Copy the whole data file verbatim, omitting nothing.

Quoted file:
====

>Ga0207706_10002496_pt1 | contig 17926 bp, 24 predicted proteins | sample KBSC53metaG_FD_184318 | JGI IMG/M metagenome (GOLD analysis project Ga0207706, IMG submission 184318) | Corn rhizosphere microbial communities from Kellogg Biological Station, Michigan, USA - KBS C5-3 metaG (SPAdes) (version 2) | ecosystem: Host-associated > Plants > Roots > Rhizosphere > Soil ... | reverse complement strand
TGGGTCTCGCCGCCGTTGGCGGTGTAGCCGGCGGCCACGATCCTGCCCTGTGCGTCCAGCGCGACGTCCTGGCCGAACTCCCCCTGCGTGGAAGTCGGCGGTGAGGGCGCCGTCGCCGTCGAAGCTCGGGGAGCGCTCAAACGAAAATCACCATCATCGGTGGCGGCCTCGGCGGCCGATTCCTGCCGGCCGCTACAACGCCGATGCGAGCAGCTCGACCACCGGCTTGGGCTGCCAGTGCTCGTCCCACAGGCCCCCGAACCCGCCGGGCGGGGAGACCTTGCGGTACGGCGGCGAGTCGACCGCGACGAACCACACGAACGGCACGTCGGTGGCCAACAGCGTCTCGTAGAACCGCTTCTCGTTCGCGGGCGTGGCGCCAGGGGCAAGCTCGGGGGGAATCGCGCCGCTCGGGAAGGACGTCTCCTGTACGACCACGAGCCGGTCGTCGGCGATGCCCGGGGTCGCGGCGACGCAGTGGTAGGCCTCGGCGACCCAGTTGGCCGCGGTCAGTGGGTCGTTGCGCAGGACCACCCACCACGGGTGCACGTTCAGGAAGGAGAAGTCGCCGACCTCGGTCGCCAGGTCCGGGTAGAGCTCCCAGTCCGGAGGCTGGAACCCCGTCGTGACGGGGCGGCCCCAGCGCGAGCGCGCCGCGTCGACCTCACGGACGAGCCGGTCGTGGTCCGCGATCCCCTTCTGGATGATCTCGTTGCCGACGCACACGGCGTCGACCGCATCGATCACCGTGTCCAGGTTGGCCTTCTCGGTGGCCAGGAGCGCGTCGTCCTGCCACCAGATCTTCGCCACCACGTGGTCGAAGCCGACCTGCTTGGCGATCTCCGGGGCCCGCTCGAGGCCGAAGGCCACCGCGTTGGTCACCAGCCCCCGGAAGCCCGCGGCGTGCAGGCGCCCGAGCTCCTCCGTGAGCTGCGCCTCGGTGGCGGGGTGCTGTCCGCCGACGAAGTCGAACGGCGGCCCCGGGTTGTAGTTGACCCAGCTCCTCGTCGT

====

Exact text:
>Ga0207706_10002496_pt1 | contig 17926 bp, 24 predicted proteins | sample KBSC53metaG_FD_184318 | JGI IMG/M metagenome (GOLD analysis project Ga0207706, IMG submission 184318) | Corn rhizosphere microbial communities from Kellogg Biological Station, Michigan, USA - KBS C5-3 metaG (SPAdes) (version 2) | ecosystem: Host-associated > Plants > Roots > Rhizosphere > Soil ... | reverse complement strand
TGGGTCTCGCCGCCGTTGGCGGTGTAGCCGGCGGCCACGATCCTGCCCTGTGCGTCCAGCGCGACGTCCTGGCCGAACTCCCCCTGCGTGGAAGTCGGCGGTGAGGGCGCCGTCGCCGTCGAAGCTCGGGGAGCGCTCAAACGAAAATCACCATCATCGGTGGCGGCCTCGGCGGCCGATTCCTGCCGGCCGCTACAACGCCGATGCGAGCAGCTCGACCACCGGCTTGGGCTGCCAGTGCTCGTCCCACAGGCCCCCGAACCCGCCGGGCGGGGAGACCTTGCGGTACGGCGGCGAGTCGACCGCGACGAACCACACGAACGGCACGTCGGTGGCCAACAGCGTCTCGTAGAACCGCTTCTCGTTCGCGGGCGTGGCGCCAGGGGCAAGCTCGGGGGGAATCGCGCCGCTCGGGAAGGACGTCTCCTGTACGACCACGAGCCGGTCGTCGGCGATGCCCGGGGTCGCGGCGACGCAGTGGTAGGCCTCGGCGACCCAGTTGGCCGCGGTCAGTGGGTCGTTGCGCAGGACCACCCACCACGGGTGCACGTTCAGGAAGGAGAAGTCGCCGACCTCGGTCGCCAGGTCCGGGTAGAGCTCCCAGTCCGGAGGCTGGAACCCCGTCGTGACGGGGCGGCCCCAGCGCGAGCGCGCCGCGTCGACCTCACGGACGAGCCGGTCGTGGTCCGCGATCCCCTTCTGGATGATCTCGTTGCCGACGCACACGGCGTCGACCGCATCGATCACCGTGTCCAGGTTGGCCTTCTCGGTGGCCAGGAGCGCGTCGTCCTGCCACCAGATCTTCGCCACCACGTGGTCGAAGCCGACCTGCTTGGCGATCTCCGGGGCCCGCTCGAGGCCGAAGGCCACCGCGTTGGTCACCAGCCCCCGGAAGCCCGCGGCGTGCAGGCGCCCGAGCTCCTCCGTGAGCTGCGCCTCGGTGGCGGGGTGCTGTCCGCCGACGAAGTCGAACGGCGGCCCCGGGTTGTAGTTGACCCAGCTCCTCGTCGT